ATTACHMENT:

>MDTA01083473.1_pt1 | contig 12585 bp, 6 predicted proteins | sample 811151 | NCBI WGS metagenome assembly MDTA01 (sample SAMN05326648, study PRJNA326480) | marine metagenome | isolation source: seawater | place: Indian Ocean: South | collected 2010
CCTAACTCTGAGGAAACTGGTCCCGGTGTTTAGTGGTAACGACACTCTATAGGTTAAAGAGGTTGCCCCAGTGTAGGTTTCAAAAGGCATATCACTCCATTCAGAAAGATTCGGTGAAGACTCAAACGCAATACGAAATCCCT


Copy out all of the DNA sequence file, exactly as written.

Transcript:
>MDTA01083473.1_pt1 | contig 12585 bp, 6 predicted proteins | sample 811151 | NCBI WGS metagenome assembly MDTA01 (sample SAMN05326648, study PRJNA326480) | marine metagenome | isolation source: seawater | place: Indian Ocean: South | collected 2010
CCTAACTCTGAGGAAACTGGTCCCGGTGTTTAGTGGTAACGACACTCTATAGGTTAAAGAGGTTGCCCCAGTGTAGGTTTCAAAAGGCATATCACTCCATTCAGAAAGATTCGGTGAAGACTCAAACGCAATACGAAATCCCT